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Efficacy and safety of mepolizumab in hypereosinophilic syndrome: a Phase III, randomized, placebo-controlled trial

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journal contribution
posted on 2020-10-05, 12:41 authored by Florence RoufosseFlorence Roufosse, Jean-Emmanuel Kahn, Marc E. Rothenberg, Andrew J. Wardlaw, Amy D. Klion, Suyong Yun Kirby, Martyn J. Gilson, Jane H. Bentley, Eric S. Bradford, Steven W Yancey, Jonathan Steinfeld, Gerald J. Gleich
Background
Anti-interleukin-5 therapy is a potential treatment for patients with hypereosinophilic syndrome (HES), although its clinical efficacy is unclear.background
Objective
To investigate the clinical efficacy and safety of mepolizumab versus placebo in patients with HES.
Methods
This randomized, multicenter, double-blind, placebo-controlled, Phase III trial was conducted across 39 centers in 13 countries. Eligible patients had FIP1L1-PDGFRA-negative HES, experienced ≥2 flares (worsening of HES-related symptoms or blood eosinophil count requiring therapeutic escalation) in the previous 12 months and had a screening blood eosinophil count ≥1000 cells/μL. Patients were randomized (1:1) to subcutaneous mepolizumab (300 mg) or placebo every 4 weeks for 32 weeks, plus existing HES therapy. The primary outcome was the proportion of patients with ≥1 flare (worsening of HES-related symptoms necessitating therapy escalation or ≥2 courses of blinded rescue oral corticosteroids) during the study; in addition, patients who withdrew early from the study were counted as having a flare. Safety endpoints were also assessed.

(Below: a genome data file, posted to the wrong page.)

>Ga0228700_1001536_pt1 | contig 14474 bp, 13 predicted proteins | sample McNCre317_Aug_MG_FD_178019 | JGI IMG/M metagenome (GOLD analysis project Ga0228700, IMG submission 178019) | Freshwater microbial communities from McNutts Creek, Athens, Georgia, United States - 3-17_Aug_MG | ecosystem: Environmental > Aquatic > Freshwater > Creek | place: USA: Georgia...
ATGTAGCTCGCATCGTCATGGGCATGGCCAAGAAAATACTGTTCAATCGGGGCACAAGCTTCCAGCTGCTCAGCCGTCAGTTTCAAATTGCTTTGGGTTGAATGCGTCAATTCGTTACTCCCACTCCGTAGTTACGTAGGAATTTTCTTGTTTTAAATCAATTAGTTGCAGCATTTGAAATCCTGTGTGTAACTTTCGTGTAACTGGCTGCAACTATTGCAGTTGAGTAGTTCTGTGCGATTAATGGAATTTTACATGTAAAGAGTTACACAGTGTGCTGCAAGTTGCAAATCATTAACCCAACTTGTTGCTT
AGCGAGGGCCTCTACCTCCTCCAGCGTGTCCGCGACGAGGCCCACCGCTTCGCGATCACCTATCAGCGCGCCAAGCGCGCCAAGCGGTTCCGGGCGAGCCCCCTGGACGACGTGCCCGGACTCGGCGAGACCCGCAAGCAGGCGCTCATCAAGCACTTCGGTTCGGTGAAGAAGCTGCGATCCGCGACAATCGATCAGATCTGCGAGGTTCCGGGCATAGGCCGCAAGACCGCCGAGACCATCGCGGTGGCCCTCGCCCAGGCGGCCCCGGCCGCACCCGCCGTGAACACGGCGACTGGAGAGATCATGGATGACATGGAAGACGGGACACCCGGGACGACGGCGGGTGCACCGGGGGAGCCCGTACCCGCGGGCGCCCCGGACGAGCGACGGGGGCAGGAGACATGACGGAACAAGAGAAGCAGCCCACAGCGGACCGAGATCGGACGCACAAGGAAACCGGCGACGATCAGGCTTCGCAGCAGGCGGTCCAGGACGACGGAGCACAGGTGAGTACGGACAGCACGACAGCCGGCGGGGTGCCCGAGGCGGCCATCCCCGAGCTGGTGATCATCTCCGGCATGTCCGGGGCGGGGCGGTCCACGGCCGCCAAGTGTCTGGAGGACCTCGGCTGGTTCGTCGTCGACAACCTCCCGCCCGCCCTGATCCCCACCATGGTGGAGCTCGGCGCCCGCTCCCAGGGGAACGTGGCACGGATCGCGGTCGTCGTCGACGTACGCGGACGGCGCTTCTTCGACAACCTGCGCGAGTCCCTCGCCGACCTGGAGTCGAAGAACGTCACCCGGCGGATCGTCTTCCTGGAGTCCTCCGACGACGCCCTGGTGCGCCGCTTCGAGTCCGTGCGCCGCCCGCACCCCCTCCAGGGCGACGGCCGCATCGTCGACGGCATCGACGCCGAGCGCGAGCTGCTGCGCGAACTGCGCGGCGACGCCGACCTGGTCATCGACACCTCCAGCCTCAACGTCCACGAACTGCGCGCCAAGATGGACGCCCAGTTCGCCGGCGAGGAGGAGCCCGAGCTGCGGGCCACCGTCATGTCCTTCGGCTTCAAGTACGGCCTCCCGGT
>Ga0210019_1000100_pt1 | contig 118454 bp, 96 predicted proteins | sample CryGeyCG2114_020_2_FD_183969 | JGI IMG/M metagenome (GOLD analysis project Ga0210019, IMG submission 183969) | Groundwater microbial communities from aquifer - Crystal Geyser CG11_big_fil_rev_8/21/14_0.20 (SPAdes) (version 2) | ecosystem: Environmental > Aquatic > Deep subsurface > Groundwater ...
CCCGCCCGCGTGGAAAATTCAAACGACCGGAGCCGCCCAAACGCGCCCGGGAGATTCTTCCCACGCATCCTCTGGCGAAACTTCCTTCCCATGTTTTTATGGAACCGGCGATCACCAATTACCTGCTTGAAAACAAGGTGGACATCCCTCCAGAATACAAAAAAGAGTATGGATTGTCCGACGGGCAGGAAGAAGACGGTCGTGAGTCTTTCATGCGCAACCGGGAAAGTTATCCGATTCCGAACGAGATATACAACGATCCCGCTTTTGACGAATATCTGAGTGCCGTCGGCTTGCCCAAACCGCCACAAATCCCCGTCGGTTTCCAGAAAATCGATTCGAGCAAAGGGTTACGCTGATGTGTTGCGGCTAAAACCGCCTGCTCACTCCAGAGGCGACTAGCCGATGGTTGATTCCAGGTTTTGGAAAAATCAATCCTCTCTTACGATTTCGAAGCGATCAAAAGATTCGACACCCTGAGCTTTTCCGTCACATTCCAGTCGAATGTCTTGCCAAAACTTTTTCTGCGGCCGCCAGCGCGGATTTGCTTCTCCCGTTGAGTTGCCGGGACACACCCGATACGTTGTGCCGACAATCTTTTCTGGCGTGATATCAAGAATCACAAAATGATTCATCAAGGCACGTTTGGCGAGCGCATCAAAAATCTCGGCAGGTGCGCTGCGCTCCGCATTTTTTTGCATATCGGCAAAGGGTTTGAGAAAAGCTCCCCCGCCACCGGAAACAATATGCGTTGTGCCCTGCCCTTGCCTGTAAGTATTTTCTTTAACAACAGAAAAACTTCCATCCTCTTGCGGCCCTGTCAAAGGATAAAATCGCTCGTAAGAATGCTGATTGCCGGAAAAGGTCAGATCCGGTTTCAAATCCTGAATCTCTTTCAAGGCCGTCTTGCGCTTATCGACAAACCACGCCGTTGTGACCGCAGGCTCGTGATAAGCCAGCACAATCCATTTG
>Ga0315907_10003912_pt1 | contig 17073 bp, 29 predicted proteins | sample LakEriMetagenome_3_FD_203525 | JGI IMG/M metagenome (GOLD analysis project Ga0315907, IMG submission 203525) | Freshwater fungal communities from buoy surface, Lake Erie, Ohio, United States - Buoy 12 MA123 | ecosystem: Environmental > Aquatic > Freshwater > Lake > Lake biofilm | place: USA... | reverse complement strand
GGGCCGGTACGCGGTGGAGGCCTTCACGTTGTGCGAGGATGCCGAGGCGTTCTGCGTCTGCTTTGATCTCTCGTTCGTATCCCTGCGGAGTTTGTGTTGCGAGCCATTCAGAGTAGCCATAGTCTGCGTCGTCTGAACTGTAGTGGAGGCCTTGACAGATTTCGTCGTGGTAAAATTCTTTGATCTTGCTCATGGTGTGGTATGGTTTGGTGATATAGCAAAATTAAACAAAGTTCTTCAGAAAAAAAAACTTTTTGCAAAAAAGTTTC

Results
The proportion of patients experiencing ≥1 flare/withdrawing from the study was 50% lower with mepolizumab versus placebo (15/54 [28%] vs 30/54 [56%]; p=0.002). Logistic regression analysis was consistent with the primary analysis (odds ratio: 0.28; 95% confidence interval: 0.12, 0.64; p=0.003). Similar proportions of patients in the mepolizumab and placebo groups experienced on-treatment adverse events (48/54 [89%] vs 47/54 [87%]).results
Conclusion
Compared with placebo, mepolizumab significantly reduced the occurrence of flares in patients with HES, with no new safety signals identified.conclusion

History

Citation

Journal of Allergy and Clinical Immunology, 2020, https://doi.org/10.1016/j.jaci.2020.08.037

Author affiliation

Department of Respiratory Sciences, University of Leicester

Version

  • AM (Accepted Manuscript)

Published in

Journal of Allergy and Clinical Immunology

Publisher

Elsevier

issn

0091-6749

Acceptance date

2020-08-20

Copyright date

2020

Available date

2021-09-17

Language

en

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